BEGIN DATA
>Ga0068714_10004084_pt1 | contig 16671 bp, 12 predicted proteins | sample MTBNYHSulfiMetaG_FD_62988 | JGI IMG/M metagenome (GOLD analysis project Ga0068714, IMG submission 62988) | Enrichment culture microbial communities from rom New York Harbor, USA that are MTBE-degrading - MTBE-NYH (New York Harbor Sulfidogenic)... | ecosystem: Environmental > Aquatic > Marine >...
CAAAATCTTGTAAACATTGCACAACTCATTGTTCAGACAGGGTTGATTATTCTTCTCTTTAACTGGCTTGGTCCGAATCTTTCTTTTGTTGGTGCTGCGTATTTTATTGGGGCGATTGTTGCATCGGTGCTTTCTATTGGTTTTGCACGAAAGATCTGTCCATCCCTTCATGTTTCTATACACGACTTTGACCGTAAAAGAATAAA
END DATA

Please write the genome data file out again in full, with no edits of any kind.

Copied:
>Ga0068714_10004084_pt1 | contig 16671 bp, 12 predicted proteins | sample MTBNYHSulfiMetaG_FD_62988 | JGI IMG/M metagenome (GOLD analysis project Ga0068714, IMG submission 62988) | Enrichment culture microbial communities from rom New York Harbor, USA that are MTBE-degrading - MTBE-NYH (New York Harbor Sulfidogenic)... | ecosystem: Environmental > Aquatic > Marine >...
CAAAATCTTGTAAACATTGCACAACTCATTGTTCAGACAGGGTTGATTATTCTTCTCTTTAACTGGCTTGGTCCGAATCTTTCTTTTGTTGGTGCTGCGTATTTTATTGGGGCGATTGTTGCATCGGTGCTTTCTATTGGTTTTGCACGAAAGATCTGTCCATCCCTTCATGTTTCTATACACGACTTTGACCGTAAAAGAATAAA